Baku. Malahat Najafova – APA. The co-chairs of the OSCE Minsk Group will visit the region later this month and hope to meet with the presidents of Azerbaijan and Armenia, although specific dates are not yet known, US co-chair of the OSCE MG James Warlick told APA on Oct. 6.
He noted that the co-chairs welcome the willingness of France to host the next summit meeting.
France, Russia, and the United States – as co-chairs of the Minsk Group – have worked together closely to pursue mediation efforts that can bring about a lasting peace, Warlick added.
Asked by whether a time out can be observed in the negotiation process ahead of the parliamentary elections in Armenia next year, Warlick replied: While I am not in a position to comment on elections in Armenia, the parties are committed to a peaceful settlement and we do not expect that to change.
The Nagorno-Karabakh conflict entered its modern phase when the Armenian SRR made territorial claims against the Azerbaijani SSR in 1988.
A fierce war broke out between Azerbaijan and Armenia over the Nagorno-Karabakh region of Azerbaijan. As a result of the war, Armenian armed forces occupied some 20 percent of Azerbaijani territory which includes Nagorno-Karabakh and seven adjacent districts (Lachin, Kalbajar, Aghdam, Fuzuli, Jabrayil, Gubadli and Zangilan), and over a million Azerbaijanis became refugees and internally displaced people.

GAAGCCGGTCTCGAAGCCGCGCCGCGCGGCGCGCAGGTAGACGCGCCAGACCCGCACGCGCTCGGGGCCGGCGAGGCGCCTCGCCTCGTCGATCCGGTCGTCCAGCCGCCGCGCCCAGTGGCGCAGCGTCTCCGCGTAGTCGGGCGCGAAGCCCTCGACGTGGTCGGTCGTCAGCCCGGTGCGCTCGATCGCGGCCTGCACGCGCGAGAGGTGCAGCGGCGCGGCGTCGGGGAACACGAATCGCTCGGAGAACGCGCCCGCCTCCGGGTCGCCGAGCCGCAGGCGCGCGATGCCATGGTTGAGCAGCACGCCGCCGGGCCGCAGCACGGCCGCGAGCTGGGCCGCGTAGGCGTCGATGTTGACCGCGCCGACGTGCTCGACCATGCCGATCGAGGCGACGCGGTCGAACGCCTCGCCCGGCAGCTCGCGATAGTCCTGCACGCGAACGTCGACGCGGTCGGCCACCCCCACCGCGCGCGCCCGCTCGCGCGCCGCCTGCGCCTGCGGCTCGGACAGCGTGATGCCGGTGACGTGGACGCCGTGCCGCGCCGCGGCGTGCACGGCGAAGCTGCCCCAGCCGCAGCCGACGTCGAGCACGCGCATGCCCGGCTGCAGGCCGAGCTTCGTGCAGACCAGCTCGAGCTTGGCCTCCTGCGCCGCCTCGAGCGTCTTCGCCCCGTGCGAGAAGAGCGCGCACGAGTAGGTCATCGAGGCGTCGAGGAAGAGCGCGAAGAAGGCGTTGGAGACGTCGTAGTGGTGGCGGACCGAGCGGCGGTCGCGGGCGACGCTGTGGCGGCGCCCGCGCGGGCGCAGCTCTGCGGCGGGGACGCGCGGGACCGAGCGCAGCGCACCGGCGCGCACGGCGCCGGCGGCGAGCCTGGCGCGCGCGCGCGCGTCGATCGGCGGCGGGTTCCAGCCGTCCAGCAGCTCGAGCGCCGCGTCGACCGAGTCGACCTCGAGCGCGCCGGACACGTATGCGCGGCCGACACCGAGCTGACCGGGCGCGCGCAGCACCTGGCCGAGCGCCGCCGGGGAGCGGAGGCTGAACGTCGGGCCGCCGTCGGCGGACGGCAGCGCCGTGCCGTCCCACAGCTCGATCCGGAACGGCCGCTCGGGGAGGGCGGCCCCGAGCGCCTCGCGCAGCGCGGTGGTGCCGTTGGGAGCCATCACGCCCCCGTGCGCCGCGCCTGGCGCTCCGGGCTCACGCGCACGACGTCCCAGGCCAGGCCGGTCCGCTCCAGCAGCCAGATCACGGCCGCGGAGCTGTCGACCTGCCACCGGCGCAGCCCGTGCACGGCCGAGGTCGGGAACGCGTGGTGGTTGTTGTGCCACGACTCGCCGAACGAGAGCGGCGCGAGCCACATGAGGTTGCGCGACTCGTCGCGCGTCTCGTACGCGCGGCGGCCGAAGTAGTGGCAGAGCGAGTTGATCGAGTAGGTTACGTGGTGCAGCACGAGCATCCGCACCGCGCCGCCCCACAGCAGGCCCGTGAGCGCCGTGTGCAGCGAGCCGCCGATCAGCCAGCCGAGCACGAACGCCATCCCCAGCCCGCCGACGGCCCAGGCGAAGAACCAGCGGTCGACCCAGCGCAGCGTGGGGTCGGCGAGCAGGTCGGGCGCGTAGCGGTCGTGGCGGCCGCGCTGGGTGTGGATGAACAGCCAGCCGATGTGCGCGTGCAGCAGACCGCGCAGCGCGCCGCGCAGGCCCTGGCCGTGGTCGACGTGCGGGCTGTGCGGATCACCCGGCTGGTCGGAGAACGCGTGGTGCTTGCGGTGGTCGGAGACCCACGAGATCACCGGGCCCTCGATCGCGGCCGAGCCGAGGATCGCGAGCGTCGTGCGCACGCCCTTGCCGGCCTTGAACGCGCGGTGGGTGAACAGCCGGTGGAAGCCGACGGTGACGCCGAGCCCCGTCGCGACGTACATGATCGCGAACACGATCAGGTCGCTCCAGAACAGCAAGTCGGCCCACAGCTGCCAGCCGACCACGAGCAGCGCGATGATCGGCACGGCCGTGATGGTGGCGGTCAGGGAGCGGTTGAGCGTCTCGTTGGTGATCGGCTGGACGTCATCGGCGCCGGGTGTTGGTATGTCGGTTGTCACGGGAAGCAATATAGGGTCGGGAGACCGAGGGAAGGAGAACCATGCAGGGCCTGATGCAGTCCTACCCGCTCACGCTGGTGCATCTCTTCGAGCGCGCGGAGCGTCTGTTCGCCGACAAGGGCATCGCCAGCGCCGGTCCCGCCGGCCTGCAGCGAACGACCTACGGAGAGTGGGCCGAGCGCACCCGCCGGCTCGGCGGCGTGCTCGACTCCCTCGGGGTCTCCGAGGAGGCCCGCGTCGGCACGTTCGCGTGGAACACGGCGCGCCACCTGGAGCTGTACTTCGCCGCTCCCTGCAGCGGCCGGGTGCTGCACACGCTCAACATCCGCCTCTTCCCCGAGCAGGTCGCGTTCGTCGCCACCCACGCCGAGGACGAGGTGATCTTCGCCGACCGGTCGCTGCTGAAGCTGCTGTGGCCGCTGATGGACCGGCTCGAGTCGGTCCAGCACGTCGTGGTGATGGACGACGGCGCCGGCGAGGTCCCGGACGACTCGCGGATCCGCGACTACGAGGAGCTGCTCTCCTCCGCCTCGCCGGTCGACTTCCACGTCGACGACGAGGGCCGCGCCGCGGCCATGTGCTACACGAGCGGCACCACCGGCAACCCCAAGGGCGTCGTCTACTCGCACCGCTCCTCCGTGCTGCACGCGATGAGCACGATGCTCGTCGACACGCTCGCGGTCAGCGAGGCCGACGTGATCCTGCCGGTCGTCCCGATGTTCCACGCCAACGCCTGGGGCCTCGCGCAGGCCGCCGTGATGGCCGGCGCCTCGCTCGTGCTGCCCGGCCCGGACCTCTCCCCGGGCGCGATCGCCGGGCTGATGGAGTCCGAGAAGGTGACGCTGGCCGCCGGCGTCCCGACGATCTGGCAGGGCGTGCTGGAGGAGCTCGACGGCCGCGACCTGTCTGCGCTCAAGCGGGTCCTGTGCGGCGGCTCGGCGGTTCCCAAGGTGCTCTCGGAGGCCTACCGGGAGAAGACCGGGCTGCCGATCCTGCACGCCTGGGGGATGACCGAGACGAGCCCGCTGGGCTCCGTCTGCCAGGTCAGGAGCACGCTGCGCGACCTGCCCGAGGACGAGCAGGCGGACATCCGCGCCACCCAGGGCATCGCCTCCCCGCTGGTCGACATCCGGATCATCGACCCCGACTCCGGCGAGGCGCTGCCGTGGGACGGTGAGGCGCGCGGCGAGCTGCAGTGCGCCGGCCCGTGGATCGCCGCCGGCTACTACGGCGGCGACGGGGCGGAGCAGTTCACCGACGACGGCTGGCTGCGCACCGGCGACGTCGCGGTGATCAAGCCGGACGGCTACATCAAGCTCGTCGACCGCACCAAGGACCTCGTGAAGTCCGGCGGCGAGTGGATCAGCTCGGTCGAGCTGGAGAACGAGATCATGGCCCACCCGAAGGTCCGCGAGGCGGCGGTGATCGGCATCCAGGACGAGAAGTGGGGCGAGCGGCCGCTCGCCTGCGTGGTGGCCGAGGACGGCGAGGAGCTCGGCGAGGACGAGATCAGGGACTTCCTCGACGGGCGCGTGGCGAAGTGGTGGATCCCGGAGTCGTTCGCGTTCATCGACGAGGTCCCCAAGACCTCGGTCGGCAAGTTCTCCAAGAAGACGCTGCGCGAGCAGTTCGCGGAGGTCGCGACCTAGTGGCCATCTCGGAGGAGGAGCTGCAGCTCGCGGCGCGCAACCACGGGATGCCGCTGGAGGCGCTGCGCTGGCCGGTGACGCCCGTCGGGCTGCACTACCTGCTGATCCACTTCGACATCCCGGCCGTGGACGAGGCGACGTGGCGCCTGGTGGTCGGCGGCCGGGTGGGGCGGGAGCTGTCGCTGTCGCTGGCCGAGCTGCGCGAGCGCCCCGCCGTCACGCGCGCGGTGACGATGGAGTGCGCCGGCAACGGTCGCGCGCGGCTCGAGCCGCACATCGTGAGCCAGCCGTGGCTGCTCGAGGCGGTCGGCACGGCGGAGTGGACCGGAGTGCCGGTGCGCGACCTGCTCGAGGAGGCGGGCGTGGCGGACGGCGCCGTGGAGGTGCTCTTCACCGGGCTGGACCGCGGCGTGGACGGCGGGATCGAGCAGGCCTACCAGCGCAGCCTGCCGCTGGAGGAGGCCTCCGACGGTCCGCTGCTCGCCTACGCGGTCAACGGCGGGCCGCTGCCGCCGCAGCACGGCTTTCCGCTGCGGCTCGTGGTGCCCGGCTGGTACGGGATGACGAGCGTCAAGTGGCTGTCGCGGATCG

The military operations finally came to an end when Azerbaijan and Armenia signed a ceasefire agreement in Bishkek in 1994.
Dealing with the settlement of the Nagorno-Karabakh conflict is the OSCE Minsk Group, which was created after the meeting of the CSCE (OSCE after the Budapest summit held in Dec.1994) Ministerial Council in Helsinki on 24 March 1992. The Group’s members include Azerbaijan, Armenia, Russia, the United States, France, Italy, Germany, Turkey, Belarus, Finland and Sweden.
Besides, the OSCE Minsk Group has a co-chairmanship institution, comprised of Russian, the US and French co-chairs, which began operating in 1996.
Resolutions 822, 853, 874 and 884 of the UN Security Council, which were passed in short intervals in 1993, and other resolutions adopted by the UN General Assembly, PACE, OSCE, OIC, and other organizations require Armenia to unconditionally withdraw its troops from Nagorno-Karabakh.